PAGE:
The 3 ton Hallford purchased in February had been supplied under the Government's 'Subsidy Scheme', Halls being one of the seven certified manufacturers the others at this date were Dennis, Karrier, Maudslay, Leyland, Thornycroft and garage door remote home depot . With war declared on 4th August 1914, it took just 11 days for this vehicle to be commandeered, with military personnel arriving at the Society's depot on Saturday, 15th August. They issued a payment of ?642, in accordance with the scheme. This specified that the War Department would pay the current value less depreciation, plus 25%, the original price paid being ? Many of the vehicles commandeered travelled to Southampton or Avonmouth for embarkation.
All owners registered under the scheme were to receive three days notice of commandeering. As the Society's minutes which have been examined only refer to a Hallford chassis, did the Society have time to remove the body, as many of those taken during this period went as they were. With the serious restrictions imposed by the war on unessential vehicles for non-military purposes, it is surprising to find that the Society conducted an exhaustive costing exercise in September 1914 of horse versus motor. This Looking brand new, this Bedford WLG, fleet no 246, with its stylishly finished and signwritten | Luton van body for the pharmacy department, was photographed in May 1 I All these stills are taken from a 1990s Channel 4 documentary. They were captured during a procession through Woolwich, organised by the Woolwich & District Peace Council, and supported by the Co-operative movement in July 1 garage door remote home depot was at the height of the Spanish Civil War, Mussolini's occupation of Abyssinia and Hitler's relentless rise.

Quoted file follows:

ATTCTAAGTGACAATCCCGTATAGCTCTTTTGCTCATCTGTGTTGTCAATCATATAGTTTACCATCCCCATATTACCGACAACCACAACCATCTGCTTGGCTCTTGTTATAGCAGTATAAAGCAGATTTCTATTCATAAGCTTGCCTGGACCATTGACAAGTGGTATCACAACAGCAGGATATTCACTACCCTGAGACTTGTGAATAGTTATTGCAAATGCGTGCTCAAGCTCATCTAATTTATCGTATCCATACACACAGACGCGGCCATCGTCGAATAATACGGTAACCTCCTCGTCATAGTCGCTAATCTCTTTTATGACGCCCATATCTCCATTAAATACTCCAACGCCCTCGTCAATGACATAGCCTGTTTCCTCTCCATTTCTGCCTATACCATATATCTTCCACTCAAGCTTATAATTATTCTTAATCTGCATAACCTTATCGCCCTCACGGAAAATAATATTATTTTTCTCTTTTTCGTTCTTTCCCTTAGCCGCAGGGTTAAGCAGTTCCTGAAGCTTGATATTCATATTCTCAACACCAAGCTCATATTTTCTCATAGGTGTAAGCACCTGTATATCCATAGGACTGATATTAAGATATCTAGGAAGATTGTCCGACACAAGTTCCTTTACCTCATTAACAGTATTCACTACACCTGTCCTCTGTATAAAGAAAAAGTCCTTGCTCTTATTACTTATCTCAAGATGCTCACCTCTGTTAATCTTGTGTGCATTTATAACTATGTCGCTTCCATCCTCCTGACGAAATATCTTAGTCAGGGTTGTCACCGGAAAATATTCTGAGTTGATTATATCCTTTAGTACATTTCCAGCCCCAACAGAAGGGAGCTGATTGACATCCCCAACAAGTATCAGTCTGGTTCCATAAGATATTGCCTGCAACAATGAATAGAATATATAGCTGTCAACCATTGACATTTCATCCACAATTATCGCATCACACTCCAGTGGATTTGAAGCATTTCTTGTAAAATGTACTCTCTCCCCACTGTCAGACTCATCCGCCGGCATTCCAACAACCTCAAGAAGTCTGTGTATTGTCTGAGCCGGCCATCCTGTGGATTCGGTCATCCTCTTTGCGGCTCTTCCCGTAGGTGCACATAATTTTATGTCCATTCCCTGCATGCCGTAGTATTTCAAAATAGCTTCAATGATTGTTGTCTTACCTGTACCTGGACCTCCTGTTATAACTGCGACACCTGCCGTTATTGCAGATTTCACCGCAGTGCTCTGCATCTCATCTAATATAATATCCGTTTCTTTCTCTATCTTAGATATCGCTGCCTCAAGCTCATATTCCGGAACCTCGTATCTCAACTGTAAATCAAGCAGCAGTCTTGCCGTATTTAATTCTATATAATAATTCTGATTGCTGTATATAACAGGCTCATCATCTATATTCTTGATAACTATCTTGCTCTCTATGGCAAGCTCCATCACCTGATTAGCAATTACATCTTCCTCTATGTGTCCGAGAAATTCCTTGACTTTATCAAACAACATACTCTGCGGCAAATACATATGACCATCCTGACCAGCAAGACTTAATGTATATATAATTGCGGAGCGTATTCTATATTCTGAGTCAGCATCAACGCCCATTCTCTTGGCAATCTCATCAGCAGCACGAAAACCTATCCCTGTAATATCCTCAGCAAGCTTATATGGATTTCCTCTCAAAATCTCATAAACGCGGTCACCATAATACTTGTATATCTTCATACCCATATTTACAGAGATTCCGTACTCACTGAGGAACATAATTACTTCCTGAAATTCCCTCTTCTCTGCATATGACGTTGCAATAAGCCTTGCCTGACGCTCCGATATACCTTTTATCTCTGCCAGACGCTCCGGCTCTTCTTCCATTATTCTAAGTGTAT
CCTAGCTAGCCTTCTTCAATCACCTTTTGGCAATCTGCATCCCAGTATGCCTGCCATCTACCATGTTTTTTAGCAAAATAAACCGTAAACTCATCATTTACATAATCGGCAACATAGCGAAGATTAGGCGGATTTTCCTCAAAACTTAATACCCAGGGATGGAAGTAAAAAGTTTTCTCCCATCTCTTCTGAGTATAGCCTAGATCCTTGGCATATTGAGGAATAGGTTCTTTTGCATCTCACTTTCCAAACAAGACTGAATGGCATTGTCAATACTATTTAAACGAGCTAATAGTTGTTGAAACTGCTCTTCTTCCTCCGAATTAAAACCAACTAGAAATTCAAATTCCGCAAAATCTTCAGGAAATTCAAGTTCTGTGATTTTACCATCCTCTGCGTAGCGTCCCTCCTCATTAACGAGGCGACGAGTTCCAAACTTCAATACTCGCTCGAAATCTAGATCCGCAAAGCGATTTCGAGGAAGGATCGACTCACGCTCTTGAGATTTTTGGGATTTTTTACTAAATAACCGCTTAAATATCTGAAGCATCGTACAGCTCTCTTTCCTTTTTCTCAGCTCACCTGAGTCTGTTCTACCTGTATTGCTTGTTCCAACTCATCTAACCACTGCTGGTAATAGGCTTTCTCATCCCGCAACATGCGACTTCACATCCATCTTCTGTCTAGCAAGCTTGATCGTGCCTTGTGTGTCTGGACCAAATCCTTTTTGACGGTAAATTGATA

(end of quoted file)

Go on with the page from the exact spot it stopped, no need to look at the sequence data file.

We can see a Bedford WTL and AEC, a 1920s Dennis passing an AEC with a Peace Banner visible, a Bedford WS Box van and WTL coal lorry, with an ‘ST' Class Regent caught up in the procession, and a brand new Bedford WTL coal lorry, EGP 683, and another AEC. calculated that deliveries made with a Daimler lorry, with interest, depreciation, petrol, repairs and wages for a man and boy, worked at ? 3s 6d against a pair horse van, with feed, stabling, depreciation and wages for a man and boy calculated at ?5 2s or ?3 8s for a single horse van. This saving could be achieved with eight motors versus sixteen horses. Following this up, the Society instructed the Fleet Engineer to recommend a suitable 10 cwt vehicle. He garage door remote home depot Belsize of Manchester or Star of Wolverhampton, the latter supplying a demonstration van which, by 18th September 1914, had been purchased.